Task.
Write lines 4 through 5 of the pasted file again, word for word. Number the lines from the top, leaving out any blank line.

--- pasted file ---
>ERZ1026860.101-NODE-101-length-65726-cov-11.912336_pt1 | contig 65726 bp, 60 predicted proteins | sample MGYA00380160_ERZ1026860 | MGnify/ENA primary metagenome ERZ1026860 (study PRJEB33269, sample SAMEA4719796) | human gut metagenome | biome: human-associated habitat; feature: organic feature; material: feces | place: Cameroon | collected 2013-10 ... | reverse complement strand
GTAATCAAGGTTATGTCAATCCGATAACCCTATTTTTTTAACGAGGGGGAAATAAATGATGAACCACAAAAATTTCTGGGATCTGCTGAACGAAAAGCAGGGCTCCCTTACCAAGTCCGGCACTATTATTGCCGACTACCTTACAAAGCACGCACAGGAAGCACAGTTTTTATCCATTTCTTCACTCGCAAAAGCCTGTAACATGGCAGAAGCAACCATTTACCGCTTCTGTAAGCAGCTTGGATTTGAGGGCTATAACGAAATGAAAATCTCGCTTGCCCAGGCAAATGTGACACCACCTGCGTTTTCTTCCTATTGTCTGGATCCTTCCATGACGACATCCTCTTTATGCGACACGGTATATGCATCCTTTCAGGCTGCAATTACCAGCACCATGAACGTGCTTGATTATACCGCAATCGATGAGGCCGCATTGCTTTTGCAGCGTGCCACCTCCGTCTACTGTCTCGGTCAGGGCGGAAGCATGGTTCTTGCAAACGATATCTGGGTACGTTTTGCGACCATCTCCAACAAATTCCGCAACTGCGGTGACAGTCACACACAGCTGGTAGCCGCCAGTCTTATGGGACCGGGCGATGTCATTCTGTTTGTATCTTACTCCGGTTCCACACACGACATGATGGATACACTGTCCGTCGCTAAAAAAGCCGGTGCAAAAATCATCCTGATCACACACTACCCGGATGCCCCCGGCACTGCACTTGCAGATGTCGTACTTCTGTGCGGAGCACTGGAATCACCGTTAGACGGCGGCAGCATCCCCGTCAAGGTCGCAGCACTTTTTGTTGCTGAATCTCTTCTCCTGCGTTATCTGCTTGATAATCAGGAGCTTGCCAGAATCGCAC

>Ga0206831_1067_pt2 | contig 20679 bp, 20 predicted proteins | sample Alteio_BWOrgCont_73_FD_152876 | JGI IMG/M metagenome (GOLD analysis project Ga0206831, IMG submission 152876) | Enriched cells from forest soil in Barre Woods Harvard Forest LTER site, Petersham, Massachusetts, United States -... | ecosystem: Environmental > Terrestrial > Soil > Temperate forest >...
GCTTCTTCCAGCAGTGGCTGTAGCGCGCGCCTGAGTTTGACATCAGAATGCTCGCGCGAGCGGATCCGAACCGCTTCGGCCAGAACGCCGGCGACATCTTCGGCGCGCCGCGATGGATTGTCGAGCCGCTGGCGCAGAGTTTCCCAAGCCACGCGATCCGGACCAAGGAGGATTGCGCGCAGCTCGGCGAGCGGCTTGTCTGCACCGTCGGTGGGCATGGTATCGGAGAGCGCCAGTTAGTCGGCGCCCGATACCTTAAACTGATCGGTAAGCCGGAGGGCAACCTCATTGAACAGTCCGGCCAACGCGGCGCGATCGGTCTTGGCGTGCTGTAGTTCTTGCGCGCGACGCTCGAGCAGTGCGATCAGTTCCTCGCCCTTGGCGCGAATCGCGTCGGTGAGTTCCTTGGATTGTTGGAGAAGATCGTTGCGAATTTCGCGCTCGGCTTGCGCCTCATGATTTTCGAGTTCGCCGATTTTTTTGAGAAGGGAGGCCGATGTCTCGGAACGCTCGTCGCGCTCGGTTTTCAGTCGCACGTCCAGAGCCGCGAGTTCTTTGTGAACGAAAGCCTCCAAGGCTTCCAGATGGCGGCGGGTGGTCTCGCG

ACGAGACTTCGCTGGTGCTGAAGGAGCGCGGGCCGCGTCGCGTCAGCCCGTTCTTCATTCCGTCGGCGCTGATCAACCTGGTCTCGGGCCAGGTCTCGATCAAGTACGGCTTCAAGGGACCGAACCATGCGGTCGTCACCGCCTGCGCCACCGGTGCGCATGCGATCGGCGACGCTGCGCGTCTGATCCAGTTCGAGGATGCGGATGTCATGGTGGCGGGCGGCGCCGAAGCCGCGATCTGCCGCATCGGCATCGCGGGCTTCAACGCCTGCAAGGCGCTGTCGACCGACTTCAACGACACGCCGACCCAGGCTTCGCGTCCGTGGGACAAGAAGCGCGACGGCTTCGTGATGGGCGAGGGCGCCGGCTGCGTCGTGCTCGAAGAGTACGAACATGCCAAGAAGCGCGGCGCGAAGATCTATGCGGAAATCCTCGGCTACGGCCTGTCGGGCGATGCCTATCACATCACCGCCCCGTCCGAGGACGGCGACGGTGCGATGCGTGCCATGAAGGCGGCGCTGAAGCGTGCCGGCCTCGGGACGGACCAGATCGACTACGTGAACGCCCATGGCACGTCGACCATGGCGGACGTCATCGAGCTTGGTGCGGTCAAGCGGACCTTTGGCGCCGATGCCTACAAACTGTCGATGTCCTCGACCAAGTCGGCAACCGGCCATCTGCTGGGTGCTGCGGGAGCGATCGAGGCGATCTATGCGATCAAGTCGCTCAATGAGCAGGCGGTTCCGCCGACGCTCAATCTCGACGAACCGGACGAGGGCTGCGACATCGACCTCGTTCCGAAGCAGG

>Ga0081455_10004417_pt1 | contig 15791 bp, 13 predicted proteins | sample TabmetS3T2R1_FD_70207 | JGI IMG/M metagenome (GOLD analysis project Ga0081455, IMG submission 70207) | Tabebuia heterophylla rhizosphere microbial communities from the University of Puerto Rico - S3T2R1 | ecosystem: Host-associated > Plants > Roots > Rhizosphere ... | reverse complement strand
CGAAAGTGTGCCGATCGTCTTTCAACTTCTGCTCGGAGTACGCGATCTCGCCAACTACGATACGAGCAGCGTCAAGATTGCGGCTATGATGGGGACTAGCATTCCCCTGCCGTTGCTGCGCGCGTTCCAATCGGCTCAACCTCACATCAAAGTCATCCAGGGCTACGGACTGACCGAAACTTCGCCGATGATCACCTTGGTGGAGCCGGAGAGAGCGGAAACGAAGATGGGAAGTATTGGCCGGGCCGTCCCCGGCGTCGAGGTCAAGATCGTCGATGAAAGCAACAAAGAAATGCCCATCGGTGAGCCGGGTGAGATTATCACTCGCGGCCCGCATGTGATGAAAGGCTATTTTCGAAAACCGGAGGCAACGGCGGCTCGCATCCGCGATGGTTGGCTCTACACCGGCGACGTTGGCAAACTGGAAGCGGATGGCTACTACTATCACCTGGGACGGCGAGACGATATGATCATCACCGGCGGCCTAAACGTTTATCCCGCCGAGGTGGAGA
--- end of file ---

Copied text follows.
GCTTCTTCCAGCAGTGGCTGTAGCGCGCGCCTGAGTTTGACATCAGAATGCTCGCGCGAGCGGATCCGAACCGCTTCGGCCAGAACGCCGGCGACATCTTCGGCGCGCCGCGATGGATTGTCGAGCCGCTGGCGCAGAGTTTCCCAAGCCACGCGATCCGGACCAAGGAGGATTGCGCGCAGCTCGGCGAGCGGCTTGTCTGCACCGTCGGTGGGCATGGTATCGGAGAGCGCCAGTTAGTCGGCGCCCGATACCTTAAACTGATCGGTAAGCCGGAGGGCAACCTCATTGAACAGTCCGGCCAACGCGGCGCGATCGGTCTTGGCGTGCTGTAGTTCTTGCGCGCGACGCTCGAGCAGTGCGATCAGTTCCTCGCCCTTGGCGCGAATCGCGTCGGTGAGTTCCTTGGATTGTTGGAGAAGATCGTTGCGAATTTCGCGCTCGGCTTGCGCCTCATGATTTTCGAGTTCGCCGATTTTTTTGAGAAGGGAGGCCGATGTCTCGGAACGCTCGTCGCGCTCGGTTTTCAGTCGCACGTCCAGAGCCGCGAGTTCTTTGTGAACGAAAGCCTCCAAGGCTTCCAGATGGCGGCGGGTGGTCTCGCG

ACGAGACTTCGCTGGTGCTGAAGGAGCGCGGGCCGCGTCGCGTCAGCCCGTTCTTCATTCCGTCGGCGCTGATCAACCTGGTCTCGGGCCAGGTCTCGATCAAGTACGGCTTCAAGGGACCGAACCATGCGGTCGTCACCGCCTGCGCCACCGGTGCGCATGCGATCGGCGACGCTGCGCGTCTGATCCAGTTCGAGGATGCGGATGTCATGGTGGCGGGCGGCGCCGAAGCCGCGATCTGCCGCATCGGCATCGCGGGCTTCAACGCCTGCAAGGCGCTGTCGACCGACTTCAACGACACGCCGACCCAGGCTTCGCGTCCGTGGGACAAGAAGCGCGACGGCTTCGTGATGGGCGAGGGCGCCGGCTGCGTCGTGCTCGAAGAGTACGAACATGCCAAGAAGCGCGGCGCGAAGATCTATGCGGAAATCCTCGGCTACGGCCTGTCGGGCGATGCCTATCACATCACCGCCCCGTCCGAGGACGGCGACGGTGCGATGCGTGCCATGAAGGCGGCGCTGAAGCGTGCCGGCCTCGGGACGGACCAGATCGACTACGTGAACGCCCATGGCACGTCGACCATGGCGGACGTCATCGAGCTTGGTGCGGTCAAGCGGACCTTTGGCGCCGATGCCTACAAACTGTCGATGTCCTCGACCAAGTCGGCAACCGGCCATCTGCTGGGTGCTGCGGGAGCGATCGAGGCGATCTATGCGATCAAGTCGCTCAATGAGCAGGCGGTTCCGCCGACGCTCAATCTCGACGAACCGGACGAGGGCTGCGACATCGACCTCGTTCCGAAGCAGG